S-Functions and Code Generation
You use S-functions to extend Simulink® support for simulation and code generation. For example, you can use them to:
Represent custom algorithms
Interface existing external code with Simulink model and the generated code
Represent device drivers for interfacing with hardware
Generate highly optimized code for embedded systems
Verify code generated for a subsystem as part of a Simulink simulation
The application program interface (API) for writing S-functions allows you to implement generic algorithms in the Simulink environment with a great deal of flexibility. If you intend to use S-functions in a model for code generation, the level of flexibility can vary. For example, it is not possible to access the MATLAB® workspace from an S-function that you use with the code generator. This topic explains conditions to be aware of for using S-functions. However, using the techniques presented in this topic, you can create S-functions for most applications that work with the generated code.
Although S-functions provide a generic and flexible solution for implementing complex algorithms in a model, the underlying API incurs overhead in terms of memory and computation resources. Most often the additional resources are acceptable for real-time rapid prototyping systems. Often, though, additional resources are unavailable in real-time embedded applications. You can minimize memory and computational requirements by using the Target Language Compiler technology provided with the code generator to inline your S-functions. If you are producing an S-function for existing external code, consider using the Legacy Code Tool to generate your S-function and relevant TLC file.
This topic assumes that you understand the following concepts:
Target Language Compiler (TLC) scripting
How the code generator produces and builds C/C++ code
This information is for code generator users. Even if you do not currently use the code generator, follow these practices when writing S-functions, especially if you are creating general-purpose S-functions.
Types of S-Functions
Examples for which you might choose to implement an S-function for simulation and code generation include:
“I'm not concerned with efficiency. I want to write one version of my algorithm and have it work in the Simulink and code generator products automatically.”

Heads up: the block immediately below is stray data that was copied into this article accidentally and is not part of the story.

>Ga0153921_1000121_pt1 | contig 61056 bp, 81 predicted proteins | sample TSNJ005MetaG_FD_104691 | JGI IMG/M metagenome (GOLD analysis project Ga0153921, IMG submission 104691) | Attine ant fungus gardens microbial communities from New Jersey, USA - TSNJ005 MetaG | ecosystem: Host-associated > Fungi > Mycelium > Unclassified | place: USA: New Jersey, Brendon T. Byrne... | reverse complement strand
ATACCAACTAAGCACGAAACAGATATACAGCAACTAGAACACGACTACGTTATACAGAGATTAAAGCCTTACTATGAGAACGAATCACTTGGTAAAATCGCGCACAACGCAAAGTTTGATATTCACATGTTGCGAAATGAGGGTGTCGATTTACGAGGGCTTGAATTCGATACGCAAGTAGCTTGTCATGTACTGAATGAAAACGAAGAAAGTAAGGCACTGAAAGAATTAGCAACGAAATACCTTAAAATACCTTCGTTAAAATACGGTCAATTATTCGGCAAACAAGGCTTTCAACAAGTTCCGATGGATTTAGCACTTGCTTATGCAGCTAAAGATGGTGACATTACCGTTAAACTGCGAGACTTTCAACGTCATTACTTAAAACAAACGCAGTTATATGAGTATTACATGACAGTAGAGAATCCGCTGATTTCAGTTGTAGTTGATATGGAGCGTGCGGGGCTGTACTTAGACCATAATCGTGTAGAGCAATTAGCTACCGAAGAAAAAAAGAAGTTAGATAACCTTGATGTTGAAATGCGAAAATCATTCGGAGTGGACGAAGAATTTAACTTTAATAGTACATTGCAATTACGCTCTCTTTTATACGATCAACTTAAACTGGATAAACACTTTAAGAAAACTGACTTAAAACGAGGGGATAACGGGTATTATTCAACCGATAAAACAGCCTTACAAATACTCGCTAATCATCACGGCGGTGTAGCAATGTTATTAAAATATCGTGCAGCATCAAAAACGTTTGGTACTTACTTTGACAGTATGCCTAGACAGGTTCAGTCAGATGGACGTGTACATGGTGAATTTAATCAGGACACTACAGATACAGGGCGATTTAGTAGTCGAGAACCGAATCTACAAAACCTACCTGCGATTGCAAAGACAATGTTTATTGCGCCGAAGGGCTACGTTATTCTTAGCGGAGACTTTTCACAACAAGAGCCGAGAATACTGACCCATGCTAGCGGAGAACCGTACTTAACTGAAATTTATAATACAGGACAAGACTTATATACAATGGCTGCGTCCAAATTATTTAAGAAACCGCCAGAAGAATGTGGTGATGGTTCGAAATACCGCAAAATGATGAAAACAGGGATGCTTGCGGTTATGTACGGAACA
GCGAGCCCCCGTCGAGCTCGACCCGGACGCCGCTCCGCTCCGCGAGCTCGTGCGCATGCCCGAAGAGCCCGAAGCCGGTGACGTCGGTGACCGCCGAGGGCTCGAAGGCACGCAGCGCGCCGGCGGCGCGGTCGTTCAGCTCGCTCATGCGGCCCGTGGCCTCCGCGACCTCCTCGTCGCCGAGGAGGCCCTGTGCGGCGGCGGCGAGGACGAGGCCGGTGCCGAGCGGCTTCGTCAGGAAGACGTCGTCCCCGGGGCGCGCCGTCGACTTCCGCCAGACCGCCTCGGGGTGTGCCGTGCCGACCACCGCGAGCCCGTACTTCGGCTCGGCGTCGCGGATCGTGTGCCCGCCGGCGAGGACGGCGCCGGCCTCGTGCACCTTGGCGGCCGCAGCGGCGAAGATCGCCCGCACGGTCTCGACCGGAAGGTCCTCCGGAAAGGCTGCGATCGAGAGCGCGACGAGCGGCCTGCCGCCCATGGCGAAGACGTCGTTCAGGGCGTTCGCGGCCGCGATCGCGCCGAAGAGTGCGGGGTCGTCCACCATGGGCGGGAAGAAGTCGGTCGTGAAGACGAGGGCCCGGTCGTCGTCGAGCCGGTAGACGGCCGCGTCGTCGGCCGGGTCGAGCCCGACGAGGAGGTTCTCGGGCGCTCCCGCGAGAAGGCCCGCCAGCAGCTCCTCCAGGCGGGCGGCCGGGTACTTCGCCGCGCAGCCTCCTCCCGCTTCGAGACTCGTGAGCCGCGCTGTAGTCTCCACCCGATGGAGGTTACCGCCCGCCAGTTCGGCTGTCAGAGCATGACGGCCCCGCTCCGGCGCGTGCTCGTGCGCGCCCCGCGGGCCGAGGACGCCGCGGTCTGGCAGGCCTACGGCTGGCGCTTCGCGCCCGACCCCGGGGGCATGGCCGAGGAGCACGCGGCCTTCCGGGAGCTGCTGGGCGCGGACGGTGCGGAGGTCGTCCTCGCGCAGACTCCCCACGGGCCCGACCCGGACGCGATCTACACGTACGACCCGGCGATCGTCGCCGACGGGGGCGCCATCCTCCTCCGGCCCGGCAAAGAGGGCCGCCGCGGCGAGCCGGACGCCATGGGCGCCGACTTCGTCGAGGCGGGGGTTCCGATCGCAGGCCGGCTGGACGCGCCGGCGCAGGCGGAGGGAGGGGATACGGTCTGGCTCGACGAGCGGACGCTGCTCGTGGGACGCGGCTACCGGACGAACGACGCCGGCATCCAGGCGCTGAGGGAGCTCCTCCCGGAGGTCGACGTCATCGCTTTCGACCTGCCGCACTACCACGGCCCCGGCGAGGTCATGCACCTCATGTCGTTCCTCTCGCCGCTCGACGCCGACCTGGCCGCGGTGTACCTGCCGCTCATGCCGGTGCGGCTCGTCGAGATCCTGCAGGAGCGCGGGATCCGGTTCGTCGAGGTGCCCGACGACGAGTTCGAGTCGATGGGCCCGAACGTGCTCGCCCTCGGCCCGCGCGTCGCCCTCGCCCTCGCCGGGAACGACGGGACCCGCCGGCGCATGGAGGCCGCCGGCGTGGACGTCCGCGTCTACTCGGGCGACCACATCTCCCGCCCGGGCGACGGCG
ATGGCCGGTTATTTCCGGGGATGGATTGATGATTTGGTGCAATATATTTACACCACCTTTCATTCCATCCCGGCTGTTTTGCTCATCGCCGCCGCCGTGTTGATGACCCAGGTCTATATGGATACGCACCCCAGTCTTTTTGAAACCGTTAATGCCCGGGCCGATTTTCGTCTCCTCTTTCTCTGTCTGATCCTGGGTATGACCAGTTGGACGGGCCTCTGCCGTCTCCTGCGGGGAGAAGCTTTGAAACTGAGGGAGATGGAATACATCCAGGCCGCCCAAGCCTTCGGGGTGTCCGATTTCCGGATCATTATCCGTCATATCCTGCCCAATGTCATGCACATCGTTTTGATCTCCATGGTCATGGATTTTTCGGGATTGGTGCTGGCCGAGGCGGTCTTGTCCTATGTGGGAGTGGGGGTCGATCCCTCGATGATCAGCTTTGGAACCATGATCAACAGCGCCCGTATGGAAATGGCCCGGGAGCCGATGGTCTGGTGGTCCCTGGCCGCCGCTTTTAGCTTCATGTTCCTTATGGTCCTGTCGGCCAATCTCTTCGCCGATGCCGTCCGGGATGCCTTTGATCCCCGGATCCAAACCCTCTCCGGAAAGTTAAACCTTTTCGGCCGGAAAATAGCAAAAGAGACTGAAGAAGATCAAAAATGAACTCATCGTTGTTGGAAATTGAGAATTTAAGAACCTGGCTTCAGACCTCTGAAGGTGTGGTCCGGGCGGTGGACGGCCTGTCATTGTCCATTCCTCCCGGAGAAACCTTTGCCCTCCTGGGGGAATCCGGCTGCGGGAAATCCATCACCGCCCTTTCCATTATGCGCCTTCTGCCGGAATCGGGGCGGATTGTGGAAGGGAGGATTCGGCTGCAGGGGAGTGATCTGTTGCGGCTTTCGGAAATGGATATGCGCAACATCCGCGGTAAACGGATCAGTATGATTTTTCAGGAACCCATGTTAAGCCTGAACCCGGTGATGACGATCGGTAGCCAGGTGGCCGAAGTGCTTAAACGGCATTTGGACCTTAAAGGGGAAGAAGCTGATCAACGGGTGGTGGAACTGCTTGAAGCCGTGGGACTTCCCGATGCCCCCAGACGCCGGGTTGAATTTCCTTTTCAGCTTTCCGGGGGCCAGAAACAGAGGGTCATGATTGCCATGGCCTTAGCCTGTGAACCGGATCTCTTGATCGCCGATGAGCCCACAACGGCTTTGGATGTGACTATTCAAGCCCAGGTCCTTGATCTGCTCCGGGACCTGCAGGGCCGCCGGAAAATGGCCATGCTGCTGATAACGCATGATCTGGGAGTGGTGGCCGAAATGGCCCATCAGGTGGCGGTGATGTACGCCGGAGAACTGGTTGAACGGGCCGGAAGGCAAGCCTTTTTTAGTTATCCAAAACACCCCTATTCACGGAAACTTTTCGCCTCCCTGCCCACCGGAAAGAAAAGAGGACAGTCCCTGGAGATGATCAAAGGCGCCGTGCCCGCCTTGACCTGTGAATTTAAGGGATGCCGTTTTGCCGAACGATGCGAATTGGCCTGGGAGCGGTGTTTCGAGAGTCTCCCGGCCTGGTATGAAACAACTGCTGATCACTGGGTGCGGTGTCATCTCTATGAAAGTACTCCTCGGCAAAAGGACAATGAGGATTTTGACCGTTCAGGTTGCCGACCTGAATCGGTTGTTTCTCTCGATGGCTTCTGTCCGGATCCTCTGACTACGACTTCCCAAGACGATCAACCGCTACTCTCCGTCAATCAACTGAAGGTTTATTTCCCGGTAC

“I want to implement a highly optimized algorithm in the Simulink and code generator products that looks like a built-in block and generates efficient code.”
“I have a lot of hand-written code that I need to interface. I want to call my function from the Simulink and code generator products efficiently.”
Respectively, the preceding situations map to the following MathWorks® terminology:
Auto-generated S-function for external code
A noninlined S-function is a C or C++ MEX S-function that is treated
identically by the Simulink engine and generated code. In general, you implement your
algorithm once according to the S-function API. The Simulink engine and generated code call the S-function routines (for
mdlOutputs) during model execution.
Additional memory and computation resources are required for each instance of a noninlined S-Function block. However, this routine of incorporating algorithms into models and code generation applications is typical during the prototyping phase of a project where efficiency is not important. The advantage gained by forgoing efficiency is the ability to change model parameters and structures rapidly.
Writing a noninlined S-function does not involve TLC coding. Noninlined S-functions are the default case for the build process in the sense that once you build a MEX S-function in your model, there is no additional preparation before pressing Ctrl+B to build your model.
Some restrictions exist concerning the names and locations of noninlined S-function files when generating makefiles. See Write Noninlined S-Function.
For S-functions to work in the Simulink environment, some overhead code is generated. When the code
generator produces code from models that contain S-functions (without
embeds some of this overhead code in the generated code. If you want to optimize